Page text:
From ordinary to exceptional - How HR can lead the way

More than 100 of Australia's top HR Directors  gathered at the annual Marcus Evans HR Summit at the Gold Coast last week. A wide range of keynotes, case studies and vendor meetings kept delegates informed on what's happening in their field. It was an opportunity to share experiences with their peers, gain some new insights and explore product and service offerings from selected vendors.

As one of the vendor sponsors it was a chance for us to connect and to learn what's on the agenda for many of the largest and most respected organisations in the country. It was interesting to note that 'the customer' reigns top of the list for many organisations focused on lifting their game in the wake of a tough few years.  With large scale downsizing and restructuring hopefully behind us, many of those we spoke with are looking to reshape and realign their culture around the customer as they look for growth opportunities.

We call this 'customer centric culture change'. It involves an organisational shift that puts the customer at the heart of everything you do. It unifies the organisation with a common cause and gets people to look at the organisation from the outside in, ensuring that what they do and the way they do it makes sense and creates value for their customers.

As the champions of people and culture, it makes sense that HR Directors are at the forefront of any major customer initiative. Here's how HR professionals can drive culture change that will make the difference between being an ordinary organisation and an exceptional one:

1. Lead the CHANGE

Becoming customer-centric is a leadership issue. Step up, be an advocate for your internal and external customers and a role model for your people. Make decisions, drive change and reward behaviours that put the customer at the forefront of your business.

  1. CLARITY of purpose

    Clarify your purpose and make the customer your ‘cause’. Create a clear and compelling customer-centric vision that people can believe in and get excited about. Break down the silos and unite the organisation by focusing on the overall customer experience your brand promises.

  2. CONTEXT for change

    Explore the need to change and the consequences of not. Understanding ‘why’ will help your people put change in context and get them on board with the mission. Your ‘why’ might be that customer satisfaction has plummeted, a new competitor has entered your space, or maybe sales are slipping. Existing competitors might be closing the gap and whatever got you to your current level of success is not enough to keep you there. Now is the time to create some urgency – to look at the strategic reasons for change and what will happen if you don’t.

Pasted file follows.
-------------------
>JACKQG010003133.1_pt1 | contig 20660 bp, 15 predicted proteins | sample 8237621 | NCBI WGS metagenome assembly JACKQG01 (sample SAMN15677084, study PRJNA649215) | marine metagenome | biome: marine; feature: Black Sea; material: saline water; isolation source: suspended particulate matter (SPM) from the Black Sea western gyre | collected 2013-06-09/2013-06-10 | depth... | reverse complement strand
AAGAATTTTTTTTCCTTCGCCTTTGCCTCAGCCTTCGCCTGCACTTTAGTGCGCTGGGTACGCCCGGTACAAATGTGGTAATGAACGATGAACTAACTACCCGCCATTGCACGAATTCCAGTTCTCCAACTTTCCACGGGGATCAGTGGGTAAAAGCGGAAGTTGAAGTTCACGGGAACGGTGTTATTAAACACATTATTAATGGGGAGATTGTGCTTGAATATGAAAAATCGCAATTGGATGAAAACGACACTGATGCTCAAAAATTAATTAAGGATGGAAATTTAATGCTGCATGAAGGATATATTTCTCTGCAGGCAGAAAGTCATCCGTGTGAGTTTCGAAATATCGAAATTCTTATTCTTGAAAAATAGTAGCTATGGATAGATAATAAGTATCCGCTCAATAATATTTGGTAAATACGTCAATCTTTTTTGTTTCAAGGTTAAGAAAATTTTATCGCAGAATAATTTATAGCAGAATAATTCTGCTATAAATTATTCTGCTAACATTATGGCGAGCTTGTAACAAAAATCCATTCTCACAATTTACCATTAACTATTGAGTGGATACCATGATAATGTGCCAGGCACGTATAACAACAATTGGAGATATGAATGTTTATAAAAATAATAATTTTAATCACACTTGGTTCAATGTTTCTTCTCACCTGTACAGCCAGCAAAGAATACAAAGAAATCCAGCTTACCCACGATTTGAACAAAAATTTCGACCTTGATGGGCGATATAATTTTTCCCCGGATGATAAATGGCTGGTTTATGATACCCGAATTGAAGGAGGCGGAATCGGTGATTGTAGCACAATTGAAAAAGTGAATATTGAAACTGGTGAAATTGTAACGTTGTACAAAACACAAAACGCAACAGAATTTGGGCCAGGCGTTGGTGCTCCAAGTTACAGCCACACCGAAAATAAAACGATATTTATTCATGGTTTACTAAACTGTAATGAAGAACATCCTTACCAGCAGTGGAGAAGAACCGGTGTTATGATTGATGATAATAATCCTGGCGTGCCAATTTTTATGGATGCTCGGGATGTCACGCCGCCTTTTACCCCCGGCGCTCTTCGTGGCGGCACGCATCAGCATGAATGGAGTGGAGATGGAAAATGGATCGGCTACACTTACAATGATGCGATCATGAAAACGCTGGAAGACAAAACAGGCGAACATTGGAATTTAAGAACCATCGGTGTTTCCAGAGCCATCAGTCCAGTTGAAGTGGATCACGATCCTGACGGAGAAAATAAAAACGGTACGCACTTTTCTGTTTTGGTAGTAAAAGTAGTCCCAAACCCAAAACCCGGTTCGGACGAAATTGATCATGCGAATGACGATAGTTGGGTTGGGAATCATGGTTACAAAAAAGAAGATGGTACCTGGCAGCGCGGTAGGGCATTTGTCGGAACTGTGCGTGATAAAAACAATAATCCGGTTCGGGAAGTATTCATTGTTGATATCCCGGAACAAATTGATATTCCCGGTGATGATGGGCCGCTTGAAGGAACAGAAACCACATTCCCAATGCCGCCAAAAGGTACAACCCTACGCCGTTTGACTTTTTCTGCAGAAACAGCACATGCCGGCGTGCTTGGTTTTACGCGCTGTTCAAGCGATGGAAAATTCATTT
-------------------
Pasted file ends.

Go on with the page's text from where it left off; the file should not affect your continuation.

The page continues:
3. CONFIDENCE to be the difference

    Mindset is key. Build the confidence within to make each customer more successful. Confidence comes down to attitude and resilience. People need to feel that what they do matters and they have the power to make a difference. Recognise and work through the natural resistance to change – challenge the thinking, build trust and encourage new attitudes and behaviours.

  4. COMPETENCE to create value

    Understand and deliver what customers value. Solve their problems and exceed expectations. Develop your people so they get the basics right first time, every time. Boost the benefits and reduce the time, effort and emotion your customers need to invest to do business with you.

  5. COMMUNICATE to engage

    Involve, inform and inspire your people to embrace the change. Communicate in an engaging way that makes sense to the people you’re talking with. Be visible, listen and ask for input. Share customer stories that highlight progress. And most importantly, communicate honestly. Be candid about the change – share the vision and plan and keep people informed of how they will be affected. Do this with empathy and actively encourage people to get with the program.

  6. COACH for performance

    Develop customer-centric mindsets and behaviours that lift performance. Bridge the competence gap that change creates and ensure people have the know-how, tools and ongoing support to do things differently. Invest in skills development, on the job coaching, and give positive and corrective feedback on the customer-centric behaviours you want to embed. Re-align what gets recognised and rewarded.

  7. COMMIT and sustain

    Embed new routines and ways of doing things that demonstrate commitment to customers. Show what success looks like, set high expectations and reward achievement. Create an environment where people have a chance to contribute and accomplish something meaningful for their customers – watch their commitment grow and the changes stick.

  8. COLLABORATE to unite

    Break down the silos, work together and inspire others to improve. Collaboration and sharing experiences, ideas and stories is where real traction happens. It’s in the conversations and the passing on of what worked, for whom and why, that people see the results of a new way of thinking about customers and a new way of operating at an individual, team and organisational level.

  9. CONTINUOUSLY improve

    Install customer metrics, monitor and measure to find a better way. Empower teams to set tangible targets and to work towards them, tracking their results. Mobilise your people with a sense of ownership – push for progress, celebrate accomplishments and continuously look for a better way.

If you'd like to improve the results of your organisation by building a more customer centric culture, contact me for a confidential discussion.

Linley Watson
Ph: + 61 403 149220

Posted: Tuesday 31 March 2015

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